Password Do’s and Don’ts
by Dharma Kelleher
Hacking happens. There are people all over the world who would love to break into your online accounts. Even your social media accounts can give illegal hackers valuable bits of information that can allow them access to more sensitive accounts like your bank or credit cards. The best way to keep them out is to follow best practices when it comes to your passwords.
It boggles my mind that people still use passwords like PASSWORD, PASS1234, 12345678,QWERTY, etc. They also use normal dictionary words, names, and dates.
Most serious illegal hackers use programs that can make multiple attempts per second, using a database of common passwords, names, and words from the dictionary. Hacking such passwords is child’s play. Ideally your passwords should comprise a random string of letters (caps and lowercase), numbers, and symbols.
Do Use a Password Vault
There are a number of programs called password vaults that will store your passwords for the different accounts you use. Some work on your entire device, others on just a specific web browser like Firefox or Chrome. The advantage of using a password vault is that it will store all of your passwords for you. Most also come with a password generator that creates randomized passwords using random strings of letters, numbers, and symbols.
The more complex your password is, the harder it is to hack.
Don’t Reuse Passwords on Multiple Accounts
Using the same password for multiple accounts makes it that much easier for a hacker to get at the good stuff. Every account a hacker has access to can potentially provide key information (favorite pet, first grade teacher, mother’s maiden name) allowing access to more sensitive accounts. Using a password vault helps avoid this trap because you don’t have to remember which password you used for which account.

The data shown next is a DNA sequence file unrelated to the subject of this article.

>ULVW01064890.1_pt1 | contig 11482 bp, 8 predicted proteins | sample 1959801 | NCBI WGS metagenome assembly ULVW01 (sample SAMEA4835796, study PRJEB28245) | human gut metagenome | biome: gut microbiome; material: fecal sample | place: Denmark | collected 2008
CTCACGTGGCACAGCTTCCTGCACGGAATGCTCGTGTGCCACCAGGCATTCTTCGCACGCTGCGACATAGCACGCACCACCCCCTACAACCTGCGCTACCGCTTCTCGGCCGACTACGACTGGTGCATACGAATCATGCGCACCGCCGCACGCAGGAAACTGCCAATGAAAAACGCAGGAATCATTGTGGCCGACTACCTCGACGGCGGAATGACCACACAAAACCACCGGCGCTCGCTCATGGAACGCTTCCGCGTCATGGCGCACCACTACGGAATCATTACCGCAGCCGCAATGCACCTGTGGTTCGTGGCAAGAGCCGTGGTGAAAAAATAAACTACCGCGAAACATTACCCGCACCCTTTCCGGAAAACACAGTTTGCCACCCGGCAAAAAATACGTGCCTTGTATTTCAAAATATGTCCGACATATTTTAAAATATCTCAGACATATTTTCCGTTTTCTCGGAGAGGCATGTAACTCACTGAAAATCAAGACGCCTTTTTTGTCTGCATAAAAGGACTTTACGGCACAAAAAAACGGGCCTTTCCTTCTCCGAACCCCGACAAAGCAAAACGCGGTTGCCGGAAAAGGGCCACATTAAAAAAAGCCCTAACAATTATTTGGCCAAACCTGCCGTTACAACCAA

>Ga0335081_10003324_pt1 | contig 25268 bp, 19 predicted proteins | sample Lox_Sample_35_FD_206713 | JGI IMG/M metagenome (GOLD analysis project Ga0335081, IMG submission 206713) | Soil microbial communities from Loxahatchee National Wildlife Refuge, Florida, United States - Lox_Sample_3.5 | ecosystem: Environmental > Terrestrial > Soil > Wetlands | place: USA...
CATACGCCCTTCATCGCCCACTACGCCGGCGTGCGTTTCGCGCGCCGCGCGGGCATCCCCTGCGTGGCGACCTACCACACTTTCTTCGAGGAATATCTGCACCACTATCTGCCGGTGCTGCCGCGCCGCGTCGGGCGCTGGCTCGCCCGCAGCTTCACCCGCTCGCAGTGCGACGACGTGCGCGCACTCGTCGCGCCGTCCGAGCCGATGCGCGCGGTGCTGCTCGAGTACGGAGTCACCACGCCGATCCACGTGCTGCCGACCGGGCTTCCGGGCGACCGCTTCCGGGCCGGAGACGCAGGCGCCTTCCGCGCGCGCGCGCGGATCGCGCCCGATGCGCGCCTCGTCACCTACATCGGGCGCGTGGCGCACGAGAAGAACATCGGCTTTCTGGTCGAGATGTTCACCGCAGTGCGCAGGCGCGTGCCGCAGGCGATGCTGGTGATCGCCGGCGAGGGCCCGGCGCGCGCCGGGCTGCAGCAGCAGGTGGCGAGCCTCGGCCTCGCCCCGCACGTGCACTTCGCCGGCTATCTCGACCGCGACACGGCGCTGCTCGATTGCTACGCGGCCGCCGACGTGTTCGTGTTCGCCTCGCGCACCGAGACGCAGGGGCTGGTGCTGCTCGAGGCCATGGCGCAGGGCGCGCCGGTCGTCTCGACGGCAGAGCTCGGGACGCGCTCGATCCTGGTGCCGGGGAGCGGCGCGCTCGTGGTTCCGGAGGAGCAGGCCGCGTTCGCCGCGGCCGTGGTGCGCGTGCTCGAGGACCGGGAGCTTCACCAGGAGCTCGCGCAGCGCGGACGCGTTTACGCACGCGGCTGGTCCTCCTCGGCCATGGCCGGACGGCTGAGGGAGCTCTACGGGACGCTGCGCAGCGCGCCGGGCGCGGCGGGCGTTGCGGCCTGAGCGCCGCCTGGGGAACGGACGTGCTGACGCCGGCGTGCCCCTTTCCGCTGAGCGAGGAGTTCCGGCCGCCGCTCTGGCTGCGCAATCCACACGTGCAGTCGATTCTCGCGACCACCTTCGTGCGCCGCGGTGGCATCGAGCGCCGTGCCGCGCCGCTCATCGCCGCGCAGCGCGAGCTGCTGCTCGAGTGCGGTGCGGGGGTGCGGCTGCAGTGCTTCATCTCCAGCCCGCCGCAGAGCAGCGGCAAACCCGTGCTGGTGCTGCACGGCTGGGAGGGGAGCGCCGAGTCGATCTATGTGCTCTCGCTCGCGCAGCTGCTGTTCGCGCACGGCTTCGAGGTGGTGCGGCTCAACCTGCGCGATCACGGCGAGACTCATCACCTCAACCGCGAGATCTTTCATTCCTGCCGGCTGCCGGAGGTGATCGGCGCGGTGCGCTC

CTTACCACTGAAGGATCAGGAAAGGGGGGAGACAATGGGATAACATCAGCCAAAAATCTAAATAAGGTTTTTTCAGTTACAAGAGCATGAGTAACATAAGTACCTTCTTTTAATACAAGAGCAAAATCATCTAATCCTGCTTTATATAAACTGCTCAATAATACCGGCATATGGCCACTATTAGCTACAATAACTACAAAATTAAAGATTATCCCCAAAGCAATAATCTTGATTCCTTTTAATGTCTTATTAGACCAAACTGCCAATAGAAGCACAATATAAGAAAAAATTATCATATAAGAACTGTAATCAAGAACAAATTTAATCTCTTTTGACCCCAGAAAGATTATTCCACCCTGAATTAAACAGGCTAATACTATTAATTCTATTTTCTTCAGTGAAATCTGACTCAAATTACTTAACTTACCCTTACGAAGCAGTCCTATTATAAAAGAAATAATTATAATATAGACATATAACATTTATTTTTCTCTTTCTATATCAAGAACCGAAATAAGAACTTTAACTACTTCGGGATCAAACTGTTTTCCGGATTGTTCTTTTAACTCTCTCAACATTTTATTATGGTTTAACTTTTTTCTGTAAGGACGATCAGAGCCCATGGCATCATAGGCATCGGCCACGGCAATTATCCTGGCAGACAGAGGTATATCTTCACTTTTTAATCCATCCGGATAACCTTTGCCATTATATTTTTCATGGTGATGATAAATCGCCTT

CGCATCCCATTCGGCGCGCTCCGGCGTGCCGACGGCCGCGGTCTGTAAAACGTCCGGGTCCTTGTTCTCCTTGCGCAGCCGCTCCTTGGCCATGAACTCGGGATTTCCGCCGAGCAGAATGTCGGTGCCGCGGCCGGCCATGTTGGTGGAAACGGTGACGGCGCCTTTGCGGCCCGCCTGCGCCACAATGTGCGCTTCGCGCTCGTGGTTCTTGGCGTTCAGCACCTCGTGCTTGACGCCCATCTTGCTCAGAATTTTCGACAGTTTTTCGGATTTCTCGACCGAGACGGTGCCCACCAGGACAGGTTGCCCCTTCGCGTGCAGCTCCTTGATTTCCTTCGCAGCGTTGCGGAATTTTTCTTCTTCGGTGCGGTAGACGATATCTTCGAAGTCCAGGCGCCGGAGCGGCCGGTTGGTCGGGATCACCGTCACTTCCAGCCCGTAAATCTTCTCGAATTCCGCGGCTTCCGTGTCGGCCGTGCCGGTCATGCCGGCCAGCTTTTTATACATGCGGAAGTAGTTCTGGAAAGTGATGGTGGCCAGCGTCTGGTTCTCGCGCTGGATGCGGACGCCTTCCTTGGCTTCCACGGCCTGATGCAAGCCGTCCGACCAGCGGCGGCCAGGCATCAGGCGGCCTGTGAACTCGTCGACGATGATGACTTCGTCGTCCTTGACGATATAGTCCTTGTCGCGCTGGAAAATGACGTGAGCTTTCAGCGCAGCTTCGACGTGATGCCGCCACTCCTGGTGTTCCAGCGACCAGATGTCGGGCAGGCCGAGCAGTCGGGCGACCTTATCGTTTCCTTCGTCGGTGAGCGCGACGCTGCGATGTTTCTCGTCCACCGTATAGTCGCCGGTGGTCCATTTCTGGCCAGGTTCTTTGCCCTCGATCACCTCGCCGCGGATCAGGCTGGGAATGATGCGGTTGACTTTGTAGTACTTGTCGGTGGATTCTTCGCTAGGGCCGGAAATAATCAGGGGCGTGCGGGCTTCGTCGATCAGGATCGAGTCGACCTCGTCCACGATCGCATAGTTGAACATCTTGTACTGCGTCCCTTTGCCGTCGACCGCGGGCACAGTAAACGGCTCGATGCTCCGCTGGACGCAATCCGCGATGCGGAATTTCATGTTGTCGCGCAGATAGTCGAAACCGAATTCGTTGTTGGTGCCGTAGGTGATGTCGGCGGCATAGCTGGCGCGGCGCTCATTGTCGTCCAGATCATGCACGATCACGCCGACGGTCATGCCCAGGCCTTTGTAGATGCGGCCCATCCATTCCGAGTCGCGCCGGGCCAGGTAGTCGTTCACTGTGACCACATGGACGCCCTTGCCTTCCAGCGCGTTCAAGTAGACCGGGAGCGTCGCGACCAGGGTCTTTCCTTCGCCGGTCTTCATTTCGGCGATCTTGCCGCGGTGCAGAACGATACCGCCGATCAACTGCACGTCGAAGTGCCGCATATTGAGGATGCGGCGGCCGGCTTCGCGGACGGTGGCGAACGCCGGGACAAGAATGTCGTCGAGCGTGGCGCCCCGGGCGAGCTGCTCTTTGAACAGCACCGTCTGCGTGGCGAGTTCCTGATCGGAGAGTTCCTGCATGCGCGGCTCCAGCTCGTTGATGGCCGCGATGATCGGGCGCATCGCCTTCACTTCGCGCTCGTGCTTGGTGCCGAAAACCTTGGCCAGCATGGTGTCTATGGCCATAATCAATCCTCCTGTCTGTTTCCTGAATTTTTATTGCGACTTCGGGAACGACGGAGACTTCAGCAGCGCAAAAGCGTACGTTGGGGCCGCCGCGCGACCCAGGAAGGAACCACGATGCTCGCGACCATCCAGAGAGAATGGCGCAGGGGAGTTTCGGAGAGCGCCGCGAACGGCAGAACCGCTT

Don’t Use Your Username as Your Password
Just don’t! It just makes the hacker’s job easier.
Don’t Use Usernames like “Admin”
At one time, the default username for WordPress and other apps was “admin.” But using this as your username means the hacker can focus on your password that much more quickly.
Beware of Phishing
Every once in a while, I’ll get an email that purports to be from PayPal, claiming that my account may be at risk. It looks just like a real email from PayPal – with all the right graphics.
The temptation is to click on the link in the email to take care of the problem. But the reality is that this is a form of social hacking called phishing. The link is to a site that looks a lot like what it claims to be, but really it’s a site designed to steal your information. You sign in using your username and password. Now the hackers have all the information they need to empty out your PayPal account.
Hackers use phishing for a number of different types of accounts, including bank accounts and social media. The best way to avoid the risk is not to click on links in emails. Just log on to your account directly from your browser. Also be sure to report any phishing emails you receive to the real website.
Make Life Hard for Hackers
There is still no guarantee you won’t get hacked. But don’t make their job easy for the bad guys. Following these precautions will reduce your chances of getting hit.
Dharma Kelleher writes gritty, engaging fiction about gay, trans* and queer-identified characters. She works as a professional web developer for ZenPunk Web Works. Her hobbies include riding motorcycles, making snarky comments on Facebook, and shocking people with her latest haircut. Learn more about her and her writing at dharmakelleher.com.